My Dad’s boyhood dog Barney, a mixed breed with thick, stubby legs, a long, stout body covered with dense black fur, stopped by my cottage this week. I don’t see much of Barney. On the mortal side, he was a strictly outdoor dog, except for hot days or cold nights when he settled in the cellar by the stairs, and he continues to enjoy being outside, chasing bunnies filled with stuffing, jumping in the dirty swamp, and exploring every inch of the land beyond Rainbow Bridge.
He brought a stuffed rabbit he caught because he hates to arrive empty-mouthed. He sat with me at my kitchen table but I could tell he was antsy being inside so we went outdoors to the picnic table. We began to discuss how dog's lives had changed from when he ruled his neighborhood in the 70’s to my ‘never being off leash’ lifestyle at the turn of the century.
“I know you enjoyed the pampered life Foley,” Blake said taking a long drink of water and letting out a loud burp. “But you missed out. When my parents got up in the morning, they unleashed me from my run, and when I came home to eat at night, they leashed me again. I didn’t say what I was doing all day, and they didn’t want to know. Except for the summer when I got hit by a car and had a collapsed lung, and a few random times when I raised enough of a ruckus in the neighborhood that my roaming was curbed, this was my life.
“The 70’s were a different age. The food was terrible, a couple of crumbled Gaines burgers was considered a delicacy, my water dish was outside, and if it froze I just accepted my thirst, and no one bothered to spade their dogs. It was a time of bad food, cold water, and random sex.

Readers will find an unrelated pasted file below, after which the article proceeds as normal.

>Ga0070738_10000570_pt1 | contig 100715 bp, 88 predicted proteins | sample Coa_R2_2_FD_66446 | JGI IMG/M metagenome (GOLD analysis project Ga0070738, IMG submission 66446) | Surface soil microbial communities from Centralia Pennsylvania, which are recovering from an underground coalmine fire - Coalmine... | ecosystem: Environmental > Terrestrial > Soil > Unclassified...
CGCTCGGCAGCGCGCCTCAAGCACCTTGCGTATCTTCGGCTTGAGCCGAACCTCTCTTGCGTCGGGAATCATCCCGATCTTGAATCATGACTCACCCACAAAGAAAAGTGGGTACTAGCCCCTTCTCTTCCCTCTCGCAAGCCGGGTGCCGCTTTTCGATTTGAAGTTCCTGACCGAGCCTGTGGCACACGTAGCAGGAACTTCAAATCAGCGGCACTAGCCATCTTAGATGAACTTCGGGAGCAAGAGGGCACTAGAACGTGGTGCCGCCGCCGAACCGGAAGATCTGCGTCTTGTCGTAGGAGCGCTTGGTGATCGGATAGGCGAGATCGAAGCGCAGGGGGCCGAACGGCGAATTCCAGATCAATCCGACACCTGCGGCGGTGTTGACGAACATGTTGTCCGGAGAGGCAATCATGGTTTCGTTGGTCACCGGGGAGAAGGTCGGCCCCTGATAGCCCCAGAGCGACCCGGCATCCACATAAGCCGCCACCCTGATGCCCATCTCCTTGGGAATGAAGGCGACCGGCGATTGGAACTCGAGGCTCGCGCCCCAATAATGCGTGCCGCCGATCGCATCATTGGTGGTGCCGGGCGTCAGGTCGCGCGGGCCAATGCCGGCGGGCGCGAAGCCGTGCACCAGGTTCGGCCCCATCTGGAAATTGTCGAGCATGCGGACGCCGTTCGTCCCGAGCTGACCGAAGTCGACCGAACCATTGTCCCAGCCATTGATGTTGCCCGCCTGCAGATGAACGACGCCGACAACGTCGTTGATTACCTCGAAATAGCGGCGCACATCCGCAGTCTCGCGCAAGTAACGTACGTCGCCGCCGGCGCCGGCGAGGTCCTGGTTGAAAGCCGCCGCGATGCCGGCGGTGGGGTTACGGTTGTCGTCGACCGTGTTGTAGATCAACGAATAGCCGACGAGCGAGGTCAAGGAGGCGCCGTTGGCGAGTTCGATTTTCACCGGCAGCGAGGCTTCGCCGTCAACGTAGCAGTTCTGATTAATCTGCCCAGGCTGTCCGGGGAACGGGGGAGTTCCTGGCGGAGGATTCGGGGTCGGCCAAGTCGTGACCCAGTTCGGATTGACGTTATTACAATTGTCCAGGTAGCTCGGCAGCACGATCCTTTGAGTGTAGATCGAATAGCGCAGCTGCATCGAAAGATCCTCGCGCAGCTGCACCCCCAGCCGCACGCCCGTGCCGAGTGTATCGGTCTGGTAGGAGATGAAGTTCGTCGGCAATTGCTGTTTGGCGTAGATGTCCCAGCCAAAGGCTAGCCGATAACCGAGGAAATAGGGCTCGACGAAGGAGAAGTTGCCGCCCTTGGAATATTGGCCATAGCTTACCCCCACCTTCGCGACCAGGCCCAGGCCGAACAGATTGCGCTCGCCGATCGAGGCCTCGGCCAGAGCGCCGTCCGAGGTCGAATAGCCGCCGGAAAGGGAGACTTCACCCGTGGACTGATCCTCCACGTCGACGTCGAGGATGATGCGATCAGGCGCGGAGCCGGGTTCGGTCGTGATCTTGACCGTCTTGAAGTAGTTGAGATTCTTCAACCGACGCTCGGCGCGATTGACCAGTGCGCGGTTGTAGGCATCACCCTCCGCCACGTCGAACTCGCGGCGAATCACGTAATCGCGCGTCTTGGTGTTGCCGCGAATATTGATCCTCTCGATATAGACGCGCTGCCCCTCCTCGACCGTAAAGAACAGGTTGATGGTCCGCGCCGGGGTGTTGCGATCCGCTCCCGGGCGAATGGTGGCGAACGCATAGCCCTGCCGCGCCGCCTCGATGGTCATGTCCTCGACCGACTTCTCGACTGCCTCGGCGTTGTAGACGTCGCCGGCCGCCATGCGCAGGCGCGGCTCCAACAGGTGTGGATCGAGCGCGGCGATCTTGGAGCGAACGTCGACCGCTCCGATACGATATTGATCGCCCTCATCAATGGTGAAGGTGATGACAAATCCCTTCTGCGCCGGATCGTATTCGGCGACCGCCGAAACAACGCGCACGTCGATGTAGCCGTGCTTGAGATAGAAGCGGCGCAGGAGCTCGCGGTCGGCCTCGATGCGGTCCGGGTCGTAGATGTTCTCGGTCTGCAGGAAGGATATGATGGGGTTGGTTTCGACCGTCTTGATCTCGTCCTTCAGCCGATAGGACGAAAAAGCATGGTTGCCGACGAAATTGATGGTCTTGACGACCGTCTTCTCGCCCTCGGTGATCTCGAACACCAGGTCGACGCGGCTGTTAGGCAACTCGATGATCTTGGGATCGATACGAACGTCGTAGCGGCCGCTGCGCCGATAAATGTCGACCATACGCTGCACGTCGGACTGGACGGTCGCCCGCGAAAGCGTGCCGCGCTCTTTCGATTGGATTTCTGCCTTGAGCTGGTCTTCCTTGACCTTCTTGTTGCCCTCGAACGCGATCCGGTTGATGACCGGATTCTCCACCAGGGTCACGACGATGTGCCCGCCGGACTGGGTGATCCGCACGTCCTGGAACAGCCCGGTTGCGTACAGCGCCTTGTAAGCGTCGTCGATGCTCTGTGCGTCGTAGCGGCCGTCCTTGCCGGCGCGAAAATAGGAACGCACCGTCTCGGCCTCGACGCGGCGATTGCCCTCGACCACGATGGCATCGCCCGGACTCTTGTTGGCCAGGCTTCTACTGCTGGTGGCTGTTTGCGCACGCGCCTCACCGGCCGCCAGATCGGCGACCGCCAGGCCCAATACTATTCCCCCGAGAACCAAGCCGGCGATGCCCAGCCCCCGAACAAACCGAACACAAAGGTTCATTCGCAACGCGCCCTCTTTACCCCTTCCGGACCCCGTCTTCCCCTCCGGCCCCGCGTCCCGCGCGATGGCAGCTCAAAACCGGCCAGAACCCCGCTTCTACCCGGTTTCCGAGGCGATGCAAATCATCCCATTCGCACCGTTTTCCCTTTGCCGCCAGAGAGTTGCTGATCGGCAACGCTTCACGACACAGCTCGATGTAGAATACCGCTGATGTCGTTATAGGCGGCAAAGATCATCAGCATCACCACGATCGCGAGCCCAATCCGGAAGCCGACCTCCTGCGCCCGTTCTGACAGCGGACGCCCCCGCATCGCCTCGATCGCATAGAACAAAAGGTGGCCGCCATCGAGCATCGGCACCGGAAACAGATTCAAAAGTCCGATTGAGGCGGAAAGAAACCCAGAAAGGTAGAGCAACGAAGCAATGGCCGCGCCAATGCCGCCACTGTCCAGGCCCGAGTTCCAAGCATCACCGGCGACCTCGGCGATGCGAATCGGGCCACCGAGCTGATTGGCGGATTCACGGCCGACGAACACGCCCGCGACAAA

“One morning I caught the scent of a girl in heat. No one could track down a hot chick like me. There was a house on an adjoining street that was built with two wings on an angle with one point of entry. There was a fertile female inside. I banged on the door yelling ‘Open up bitch! This is the woobla goo with the green teeth, let me in!’ She declined.
When her parents returned home, I refused to allow them entry as I growled and snapped at them. They went to a store down the street and called the dog officer, who was familiar with my work. After getting a brief description, the dog officer contacted my parents who drove to the house to pick me up. When I saw the car, I said ‘Hey honey, my ride is here,’ and then jumped in the vehicle to be chauffeured home. That got me a month in solitary attached to my leash.
“Another time I was hanging out with your Dad while he was waiting for the school bus. A randy beagle crossed the yard. She stopped, our eyes met, she gave me a brief nod, and I mounted her like Sir Edmund Hillary on Everest. The school bus pulled up with a bunch of innocent middle school children inside, and they saw and me and the lollipop going at it on the front lawn. I gave the students a big smile that said ‘someday kids you’ll be having this much fun’ and then swatted the bitch on the butt with my paw as the bus pulled away.
“That was a more valuable lesson than anything those kids learned in school,” Barney said. He then excused himself, because he could smell the wild in the air and had to answer the call. I watched him run off into the woods.
I did admire Barney’s freedom, and he always had great stories, but I prefer being a homebody than an outside dog and I also knew, in Barney’s world, I would be the one getting paw swatted in the butt.